a Primal Root written review
There are certain perks one encounters when working at a video store. Free rentals, free coffee, cute girls asking about Friday the 13th movies, etc. But one of my favorite things is when a customer walks in and starts talking about some movie I’ve never even heard of. Just last week a young guy by the name of Alex came in singing the praises of a 1979 period film called ‘The Wanderers’. Now, I was certain he meant ‘The Warriors’ until he began describing this flick to me.
‘The Wanderers’ takes place in New York City in 1963 and is the coming of age story centering on three twenty-something high school boys who happen to be in the Italian. golden jacket clad greaser gang, The Wanderers. There’s Richie (Ken Wahl- ‘Fort Apache, The Bronx’.) who is kind of the unofficial leader of the gang and happens to be courting the young daughter of a prominent mafia kingpin. We get to to witness Richie giving her the wiggle stick before the credits roll! What a treat.
Our other lead is a wormy king named Joey ( John Friedrich – ‘The Final Terror’) who is secretly an incredible artist, lives with his alcoholic, physically abusive, gigantic Father and dreams o a better life while acting like Lenny and Squiggy’s missing brother. At first his shtick is a little annoying but by the end of the film I ended up really liking the character despite myself.
And then there’s Perry ( Tony Ganios – Meat from the ‘Porky’s’ Trilogy) whose the new kid in town, stands at least 6’7″, has shoulders broader than a barn door and plays the voice of reason as soon as he arrives and saves a select group of The Wanderers from being crushed into Wanderer Jelly Preserves by about a dozen members of The Baldies…
The Baldies are bat shit crazy. They will kill you without thinking twice, will allow any race or gender to join as long as they shave their head and are up for crushing skulls at a moments notice. They are led by a monstrous psychopath who goes by the name of Terror ( The late, great, Erland van Lidth). Terror’s a complete asshole but he does have a great sense of humor and a flare for excellent penis-centric practical jokes. The Baldies also have a mascot in the form of Terror’s girlfriend, Peewee ( Linda Manz – ‘Gummo’) who is either remarkably short of is just dwarfed by all the members of The Baldies. She’s got greasy hair, a leather jacket and strikes like a cobra. But hidden underneath that tough exterior is the heart of a romantic. Quite a cool supporting character. I honestly wish there were more of her in the story.
The film itself is an adaptation of the novel by Richard Price which drew much of it’s inspiration from his life experience . ‘The Wanderers’ focuses on a rivalry that grows between The Wanderers and another gang called the Del Bombers who are all black. It’s feud they plan to settle and they do…on the football field. That’s right, the story leads us to a football game of glory that leads to a final confrontation that will either push these gangs apart even further or finally bring them together.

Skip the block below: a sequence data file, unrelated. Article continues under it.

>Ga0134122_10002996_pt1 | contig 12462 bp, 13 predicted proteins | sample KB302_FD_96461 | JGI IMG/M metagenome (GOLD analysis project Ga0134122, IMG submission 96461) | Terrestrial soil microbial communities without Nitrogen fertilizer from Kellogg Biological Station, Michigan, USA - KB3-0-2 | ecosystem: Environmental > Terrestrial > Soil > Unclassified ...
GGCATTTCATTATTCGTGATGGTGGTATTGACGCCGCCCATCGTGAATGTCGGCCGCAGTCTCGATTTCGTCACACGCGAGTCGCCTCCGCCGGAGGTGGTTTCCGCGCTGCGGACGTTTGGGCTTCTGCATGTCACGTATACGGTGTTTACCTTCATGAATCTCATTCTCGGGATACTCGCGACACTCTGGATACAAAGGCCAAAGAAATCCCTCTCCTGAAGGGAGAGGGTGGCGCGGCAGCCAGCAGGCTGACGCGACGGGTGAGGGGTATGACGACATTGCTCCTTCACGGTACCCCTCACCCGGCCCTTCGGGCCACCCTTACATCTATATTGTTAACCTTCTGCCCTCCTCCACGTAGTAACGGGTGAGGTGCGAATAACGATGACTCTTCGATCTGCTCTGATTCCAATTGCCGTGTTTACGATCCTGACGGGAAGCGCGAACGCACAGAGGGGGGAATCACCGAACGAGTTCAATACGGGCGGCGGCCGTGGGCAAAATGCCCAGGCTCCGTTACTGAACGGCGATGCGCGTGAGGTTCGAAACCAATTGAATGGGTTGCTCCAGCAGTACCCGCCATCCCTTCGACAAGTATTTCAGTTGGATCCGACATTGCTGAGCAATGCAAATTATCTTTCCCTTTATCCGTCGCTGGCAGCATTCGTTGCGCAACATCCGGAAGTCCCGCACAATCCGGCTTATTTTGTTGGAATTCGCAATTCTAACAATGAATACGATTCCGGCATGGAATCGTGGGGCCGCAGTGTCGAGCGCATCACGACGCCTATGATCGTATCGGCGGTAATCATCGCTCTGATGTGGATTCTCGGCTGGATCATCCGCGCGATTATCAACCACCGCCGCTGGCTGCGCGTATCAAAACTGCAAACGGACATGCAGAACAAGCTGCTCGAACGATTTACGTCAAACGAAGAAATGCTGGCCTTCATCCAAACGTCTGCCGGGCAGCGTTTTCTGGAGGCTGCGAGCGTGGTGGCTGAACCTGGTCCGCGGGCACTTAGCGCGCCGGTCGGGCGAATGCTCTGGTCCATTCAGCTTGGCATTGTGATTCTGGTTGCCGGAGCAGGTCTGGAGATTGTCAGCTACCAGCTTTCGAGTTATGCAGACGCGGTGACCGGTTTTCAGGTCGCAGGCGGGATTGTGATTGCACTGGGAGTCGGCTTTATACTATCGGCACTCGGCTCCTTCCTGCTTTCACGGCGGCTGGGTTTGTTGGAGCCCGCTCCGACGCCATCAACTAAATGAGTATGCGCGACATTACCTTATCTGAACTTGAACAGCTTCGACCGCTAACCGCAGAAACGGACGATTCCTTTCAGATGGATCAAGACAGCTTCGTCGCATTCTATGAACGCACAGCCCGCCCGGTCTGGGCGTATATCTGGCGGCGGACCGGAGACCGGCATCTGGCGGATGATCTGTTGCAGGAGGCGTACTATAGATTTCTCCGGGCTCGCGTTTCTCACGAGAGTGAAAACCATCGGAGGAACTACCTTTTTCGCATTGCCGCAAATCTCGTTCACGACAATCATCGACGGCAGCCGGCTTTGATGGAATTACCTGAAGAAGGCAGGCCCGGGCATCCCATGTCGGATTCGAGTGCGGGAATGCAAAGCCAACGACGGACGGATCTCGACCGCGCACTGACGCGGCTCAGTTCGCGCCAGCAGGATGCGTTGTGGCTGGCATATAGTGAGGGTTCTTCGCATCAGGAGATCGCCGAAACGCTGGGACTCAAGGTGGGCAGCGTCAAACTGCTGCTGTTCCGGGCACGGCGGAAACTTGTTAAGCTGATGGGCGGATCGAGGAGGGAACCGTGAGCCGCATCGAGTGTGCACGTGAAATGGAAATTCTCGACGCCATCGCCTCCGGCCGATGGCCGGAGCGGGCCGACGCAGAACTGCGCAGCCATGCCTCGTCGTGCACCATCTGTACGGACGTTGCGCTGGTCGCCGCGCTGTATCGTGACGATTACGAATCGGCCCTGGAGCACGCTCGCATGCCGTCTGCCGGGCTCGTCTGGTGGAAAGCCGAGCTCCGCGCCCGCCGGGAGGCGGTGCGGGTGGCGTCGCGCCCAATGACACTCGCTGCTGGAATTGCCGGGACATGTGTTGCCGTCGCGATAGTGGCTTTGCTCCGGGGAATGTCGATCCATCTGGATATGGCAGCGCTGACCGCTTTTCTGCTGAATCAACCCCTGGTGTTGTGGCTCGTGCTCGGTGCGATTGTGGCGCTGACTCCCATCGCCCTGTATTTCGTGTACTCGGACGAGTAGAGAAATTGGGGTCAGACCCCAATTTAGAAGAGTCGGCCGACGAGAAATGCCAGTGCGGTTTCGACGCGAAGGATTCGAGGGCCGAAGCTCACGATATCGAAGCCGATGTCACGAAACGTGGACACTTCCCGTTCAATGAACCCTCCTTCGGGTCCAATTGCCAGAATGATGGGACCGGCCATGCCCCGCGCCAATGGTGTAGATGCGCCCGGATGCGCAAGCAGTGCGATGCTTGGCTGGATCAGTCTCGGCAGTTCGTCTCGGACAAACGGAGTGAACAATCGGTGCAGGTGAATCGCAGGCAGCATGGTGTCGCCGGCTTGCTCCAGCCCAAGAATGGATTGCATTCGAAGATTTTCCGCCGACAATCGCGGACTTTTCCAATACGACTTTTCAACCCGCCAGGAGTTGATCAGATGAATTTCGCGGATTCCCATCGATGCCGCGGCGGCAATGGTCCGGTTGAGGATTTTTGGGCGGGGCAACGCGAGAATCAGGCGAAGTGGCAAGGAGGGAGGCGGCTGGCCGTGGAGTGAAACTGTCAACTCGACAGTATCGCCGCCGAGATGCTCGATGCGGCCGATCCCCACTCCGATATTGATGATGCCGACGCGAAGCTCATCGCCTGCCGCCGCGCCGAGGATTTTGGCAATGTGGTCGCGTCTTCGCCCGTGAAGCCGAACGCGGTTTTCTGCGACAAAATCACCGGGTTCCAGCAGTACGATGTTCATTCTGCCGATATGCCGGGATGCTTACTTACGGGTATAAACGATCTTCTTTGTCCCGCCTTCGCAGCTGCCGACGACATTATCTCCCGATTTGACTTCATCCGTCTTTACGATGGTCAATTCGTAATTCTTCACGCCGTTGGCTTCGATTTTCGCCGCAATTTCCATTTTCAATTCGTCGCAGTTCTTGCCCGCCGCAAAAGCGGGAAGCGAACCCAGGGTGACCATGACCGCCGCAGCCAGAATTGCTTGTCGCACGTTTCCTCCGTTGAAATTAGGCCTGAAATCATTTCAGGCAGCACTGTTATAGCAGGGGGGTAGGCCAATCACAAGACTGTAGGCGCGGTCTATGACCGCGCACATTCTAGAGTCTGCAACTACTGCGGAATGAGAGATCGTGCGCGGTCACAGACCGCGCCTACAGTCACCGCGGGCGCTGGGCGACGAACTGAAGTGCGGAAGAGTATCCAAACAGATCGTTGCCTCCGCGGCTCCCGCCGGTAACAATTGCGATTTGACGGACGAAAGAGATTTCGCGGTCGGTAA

However, as the movie unfolds we are introduced to much more real life drama going on behind the scenes as each of these young men deal with family issues, troubles with women and even problems that develop in their friendships. Hell, even a pre-Raiders of the Lost Ark Karen Allen shows up as a character named Nina to add some fuel to afew fires in the film. And let me tell you, she plays one heck of a plot device. She shows up, causes havoc, and is only seen once more. Her part is small, but pivitoal and surprisingly memorable. Karen looks GORGEOUS in this flick, by the way…especially during that strip poker game.
But as much chaos as Nina and The Baldies cause they all look like Quakers when compares to Ducky’s Boys. Holy shit, I have no idea who these guys are but their numbers reach up to at least several hundred, they are creepy as hell, blood thirst as sharks and the only character study we get of them is the fact that they are devote Catholics ( As if that’s not scary enough!). We are never sure what their motivations are or what their end game is. The never utter a single word. They simply smile at you like the Cheshire cat and the swiftly jam their switch blade into your loser neck. These guys are definitely the ultimate villains of the piece, and like any good bogeyman, they are made far more frightening by their lack of explanation.
‘The Wanderers’ certainly shows it’s age. Then again, I watched an old VHS copy in a giant turtle case…Either way, it’s a damned good, entertaining coming of age gang movie. One of the better ones I’ve seen and would make an excellent double feature with that other 1979 gang flick with the ridiculously similar title ‘The Warriors’. It plays like American Graffiti with switch blades, extreme profanity, violence and gang warfare.
This is some forgotten Trash Cinema well worth tracking down. ‘The Wanderers’ delivers the goods and then some. Sure, it’s got it’s technical flaws (oh man, don’t get me started on the editing) but overall, Phillip Kaufman’s (Quills, The Right Stuff) tale of growing up in a blood soaked, and insanely tense environment holds some very human moments that strike right to the heart of everyone whose tried to escape the hand life’s dealt them. Or those who have done battle with Catholics.
-The Primal Root